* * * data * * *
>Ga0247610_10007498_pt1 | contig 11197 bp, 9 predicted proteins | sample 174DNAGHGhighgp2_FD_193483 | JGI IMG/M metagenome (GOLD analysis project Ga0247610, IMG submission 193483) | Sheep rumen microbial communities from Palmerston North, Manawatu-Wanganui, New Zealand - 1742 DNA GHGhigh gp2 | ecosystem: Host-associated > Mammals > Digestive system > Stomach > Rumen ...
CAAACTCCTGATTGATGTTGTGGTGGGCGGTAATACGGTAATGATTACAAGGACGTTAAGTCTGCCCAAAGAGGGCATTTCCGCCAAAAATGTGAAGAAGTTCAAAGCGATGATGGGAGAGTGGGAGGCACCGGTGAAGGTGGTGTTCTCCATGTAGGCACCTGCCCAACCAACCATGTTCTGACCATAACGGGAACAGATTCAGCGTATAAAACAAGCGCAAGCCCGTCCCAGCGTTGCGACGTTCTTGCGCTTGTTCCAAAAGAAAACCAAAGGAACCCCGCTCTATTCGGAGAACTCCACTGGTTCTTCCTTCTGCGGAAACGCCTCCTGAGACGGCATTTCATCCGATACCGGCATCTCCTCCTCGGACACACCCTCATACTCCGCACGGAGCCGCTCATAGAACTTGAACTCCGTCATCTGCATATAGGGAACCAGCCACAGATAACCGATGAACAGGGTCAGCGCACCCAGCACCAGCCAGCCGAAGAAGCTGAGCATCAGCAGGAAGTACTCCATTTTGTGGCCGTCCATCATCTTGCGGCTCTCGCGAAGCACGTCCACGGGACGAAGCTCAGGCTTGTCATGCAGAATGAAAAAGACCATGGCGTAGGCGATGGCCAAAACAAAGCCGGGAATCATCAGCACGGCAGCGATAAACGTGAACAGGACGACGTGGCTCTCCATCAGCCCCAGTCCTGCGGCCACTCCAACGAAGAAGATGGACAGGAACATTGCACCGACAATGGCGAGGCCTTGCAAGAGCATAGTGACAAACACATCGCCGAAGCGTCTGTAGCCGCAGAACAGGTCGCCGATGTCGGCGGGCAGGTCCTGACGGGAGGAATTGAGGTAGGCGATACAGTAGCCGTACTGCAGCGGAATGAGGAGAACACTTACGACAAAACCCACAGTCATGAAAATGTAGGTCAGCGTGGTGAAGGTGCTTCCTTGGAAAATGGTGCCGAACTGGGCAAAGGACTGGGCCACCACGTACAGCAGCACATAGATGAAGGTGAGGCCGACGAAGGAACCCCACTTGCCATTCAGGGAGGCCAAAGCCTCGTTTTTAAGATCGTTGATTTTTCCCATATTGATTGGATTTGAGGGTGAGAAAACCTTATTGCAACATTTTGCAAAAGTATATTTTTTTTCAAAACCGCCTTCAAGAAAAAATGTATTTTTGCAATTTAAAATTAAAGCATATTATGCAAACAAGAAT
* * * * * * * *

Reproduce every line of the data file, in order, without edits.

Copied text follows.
>Ga0247610_10007498_pt1 | contig 11197 bp, 9 predicted proteins | sample 174DNAGHGhighgp2_FD_193483 | JGI IMG/M metagenome (GOLD analysis project Ga0247610, IMG submission 193483) | Sheep rumen microbial communities from Palmerston North, Manawatu-Wanganui, New Zealand - 1742 DNA GHGhigh gp2 | ecosystem: Host-associated > Mammals > Digestive system > Stomach > Rumen ...
CAAACTCCTGATTGATGTTGTGGTGGGCGGTAATACGGTAATGATTACAAGGACGTTAAGTCTGCCCAAAGAGGGCATTTCCGCCAAAAATGTGAAGAAGTTCAAAGCGATGATGGGAGAGTGGGAGGCACCGGTGAAGGTGGTGTTCTCCATGTAGGCACCTGCCCAACCAACCATGTTCTGACCATAACGGGAACAGATTCAGCGTATAAAACAAGCGCAAGCCCGTCCCAGCGTTGCGACGTTCTTGCGCTTGTTCCAAAAGAAAACCAAAGGAACCCCGCTCTATTCGGAGAACTCCACTGGTTCTTCCTTCTGCGGAAACGCCTCCTGAGACGGCATTTCATCCGATACCGGCATCTCCTCCTCGGACACACCCTCATACTCCGCACGGAGCCGCTCATAGAACTTGAACTCCGTCATCTGCATATAGGGAACCAGCCACAGATAACCGATGAACAGGGTCAGCGCACCCAGCACCAGCCAGCCGAAGAAGCTGAGCATCAGCAGGAAGTACTCCATTTTGTGGCCGTCCATCATCTTGCGGCTCTCGCGAAGCACGTCCACGGGACGAAGCTCAGGCTTGTCATGCAGAATGAAAAAGACCATGGCGTAGGCGATGGCCAAAACAAAGCCGGGAATCATCAGCACGGCAGCGATAAACGTGAACAGGACGACGTGGCTCTCCATCAGCCCCAGTCCTGCGGCCACTCCAACGAAGAAGATGGACAGGAACATTGCACCGACAATGGCGAGGCCTTGCAAGAGCATAGTGACAAACACATCGCCGAAGCGTCTGTAGCCGCAGAACAGGTCGCCGATGTCGGCGGGCAGGTCCTGACGGGAGGAATTGAGGTAGGCGATACAGTAGCCGTACTGCAGCGGAATGAGGAGAACACTTACGACAAAACCCACAGTCATGAAAATGTAGGTCAGCGTGGTGAAGGTGCTTCCTTGGAAAATGGTGCCGAACTGGGCAAAGGACTGGGCCACCACGTACAGCAGCACATAGATGAAGGTGAGGCCGACGAAGGAACCCCACTTGCCATTCAGGGAGGCCAAAGCCTCGTTTTTAAGATCGTTGATTTTTCCCATATTGATTGGATTTGAGGGTGAGAAAACCTTATTGCAACATTTTGCAAAAGTATATTTTTTTTCAAAACCGCCTTCAAGAAAAAATGTATTTTTGCAATTTAAAATTAAAGCATATTATGCAAACAAGAAT